The Paleo Diet Meets Ayurveda with Dr. Akil Palanisamy
What does a plant-based, Ayurvedically-informed Paleo Diet look like? Find out on today’s show.
In this episode we go trendy with the hot and hip gastronomical words: microbiome, nutrient density, Paleo, micronutrients, phytochemical, gut bacteria, antioxidants, epigenetics, anti-inflammatories. That’s right. Dr. Akil gets down and dorky, good and geeky with the how Ayurveda interests with emerging gut science. You’ll also learn how your basic kitchen spices: cloves, ginger, cumin, fennel, red peppers, rosemary, garlic change how your genes express themselves.
You’ll love this episode if your curious about Paleo but don’t want to butcher animals over it.
Learn from Dr. Akil Palanisamy on The Paleovedic Diet
- Find out how Akil gets nutrient density
- The secrets of Red cabbage and other phytochemical plants – Spices + epigenetics: how do spices turn your genes on and off
Does the Paleovedic diet differ from the Ayurvedic diet?
- Biochemistry… micronutrients… phytochemical and Ayurveda
- Find out how Dr. Akil gets nutrient density in his diet
- The top plant compounds that protect us against disease
Bonus Content in this episode
-Question of the Week: -Do you have a delicious way of preparing amaranth? – Amaranth Polenta Recipe
Links from Today’s Show:
In The Paleovedic Diet, Dr. Akil Palanisamy, MD, offers a comprehensive roadmap to optimal health combining the most effective aspects of the Paleo diet with Ayurveda, the time-tested traditional medical system of India, and the latest scientific research. Making complex ideas understandable and accessible, Dr. Akil delivers a simple, customized diet and lifestyle program to fit your unique body type.
Drawing upon on his extensive training and clinical experience, Dr. Akil skillfully separates fact from fiction, providing clarity on issues such as gluten sensitivity, misconceptions about carbs, meat-eating versus vegetarianism, good and bad fats, unknown superfoods (you’ll be surprised to see what’s included), nutritional supplements, and the critically important gut bacteria comprising your microbiome.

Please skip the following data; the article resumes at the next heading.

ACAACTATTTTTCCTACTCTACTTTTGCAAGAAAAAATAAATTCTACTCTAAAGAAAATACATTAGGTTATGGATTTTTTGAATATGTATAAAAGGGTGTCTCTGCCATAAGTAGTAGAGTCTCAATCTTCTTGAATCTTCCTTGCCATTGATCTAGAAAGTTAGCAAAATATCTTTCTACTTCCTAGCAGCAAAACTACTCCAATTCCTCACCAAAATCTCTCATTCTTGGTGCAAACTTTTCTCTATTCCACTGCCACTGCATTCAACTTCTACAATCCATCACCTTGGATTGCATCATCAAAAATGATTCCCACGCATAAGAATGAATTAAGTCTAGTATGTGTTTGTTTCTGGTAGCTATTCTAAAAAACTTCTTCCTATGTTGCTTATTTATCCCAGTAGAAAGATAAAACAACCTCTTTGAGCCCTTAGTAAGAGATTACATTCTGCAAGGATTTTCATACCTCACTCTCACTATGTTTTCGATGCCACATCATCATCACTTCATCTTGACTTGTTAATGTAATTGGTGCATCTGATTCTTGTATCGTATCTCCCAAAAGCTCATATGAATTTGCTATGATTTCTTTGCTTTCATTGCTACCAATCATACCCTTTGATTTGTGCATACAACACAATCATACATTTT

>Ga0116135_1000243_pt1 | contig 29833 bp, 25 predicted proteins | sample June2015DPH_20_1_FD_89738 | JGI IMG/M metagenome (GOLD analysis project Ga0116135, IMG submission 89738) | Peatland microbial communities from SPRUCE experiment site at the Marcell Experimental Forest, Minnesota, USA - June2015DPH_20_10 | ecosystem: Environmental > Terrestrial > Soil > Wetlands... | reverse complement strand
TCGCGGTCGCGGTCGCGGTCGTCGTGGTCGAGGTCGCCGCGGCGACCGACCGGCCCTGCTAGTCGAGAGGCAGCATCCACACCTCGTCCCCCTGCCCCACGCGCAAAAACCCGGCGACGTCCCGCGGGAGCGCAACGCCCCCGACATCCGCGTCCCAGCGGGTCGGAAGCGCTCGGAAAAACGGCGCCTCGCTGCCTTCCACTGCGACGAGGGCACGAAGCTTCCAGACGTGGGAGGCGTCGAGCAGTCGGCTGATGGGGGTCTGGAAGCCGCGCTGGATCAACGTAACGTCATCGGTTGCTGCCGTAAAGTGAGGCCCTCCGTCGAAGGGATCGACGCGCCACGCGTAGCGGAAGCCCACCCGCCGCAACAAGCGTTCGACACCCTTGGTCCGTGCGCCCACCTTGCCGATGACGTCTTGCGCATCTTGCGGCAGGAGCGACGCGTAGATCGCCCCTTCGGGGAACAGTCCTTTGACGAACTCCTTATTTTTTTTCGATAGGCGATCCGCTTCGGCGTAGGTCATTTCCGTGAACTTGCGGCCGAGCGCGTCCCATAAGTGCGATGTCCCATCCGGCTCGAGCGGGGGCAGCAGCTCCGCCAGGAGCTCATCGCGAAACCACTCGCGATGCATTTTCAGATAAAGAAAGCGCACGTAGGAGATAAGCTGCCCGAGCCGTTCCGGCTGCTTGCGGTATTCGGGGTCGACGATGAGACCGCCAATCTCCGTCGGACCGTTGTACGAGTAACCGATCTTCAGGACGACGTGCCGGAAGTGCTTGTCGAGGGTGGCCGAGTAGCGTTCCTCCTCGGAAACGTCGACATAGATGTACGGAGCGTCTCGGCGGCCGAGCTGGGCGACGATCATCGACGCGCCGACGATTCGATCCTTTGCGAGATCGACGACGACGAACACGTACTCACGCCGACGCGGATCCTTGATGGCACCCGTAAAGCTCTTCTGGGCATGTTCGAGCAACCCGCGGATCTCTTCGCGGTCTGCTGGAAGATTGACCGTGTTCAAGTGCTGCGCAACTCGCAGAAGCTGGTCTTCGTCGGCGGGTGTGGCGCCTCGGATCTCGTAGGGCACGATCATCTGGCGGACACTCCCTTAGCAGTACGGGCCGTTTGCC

The Paleovedic Diet provides definitive, practical guidance on what to eat, how to move, how to sleep, how to manage stress, and even how to breathe. Dr. Akil’s revolutionary three-week program (with meal plan and recipes) utilizes delicious nourishing foods, powerful healing spices, and intensive detoxification techniques to help you transform your body and mind.
Podcast Quiz Question:
Send an email to email@example.com with the answer to this week’s podcast quiz question. You could win a cool prize.
Red cabbage has 6x more phytochemicals that which common vegetable?
(With help from Whole Grains Coucil](http://wholegrainscouncil.org/whole-grains–101/amaranth-may-grain-of-the-month–0) I just got an ancient grains mix (org) at SAMs club of all places. Amaranth, quinoa and buckwheat. Cooks just like white rice ratios. I added butter, coconut oil, turmeric, salt and a veggie broth cube. Delish.
(http://wholegrainscouncil.org/whole-grains–101/amaranth-may-grain-of-the-month–0) The name for amaranth comes from the Greek amarantos, “one that does not wither,” or “the never-fading.” True to form, amaranth’s bushy flowers retain their vibrancy even after harvesting and drying, and some varieties of ornamental amaranth forego the production of fancy flowers in favor of flashy foliage, sprouting leaves that can range from deep blood-red to light green shot with purple veining. Although several species can be viewed as little more than annoying weeds, people around the world value amaranth as leaf vegetables, cereals, and ornamental plants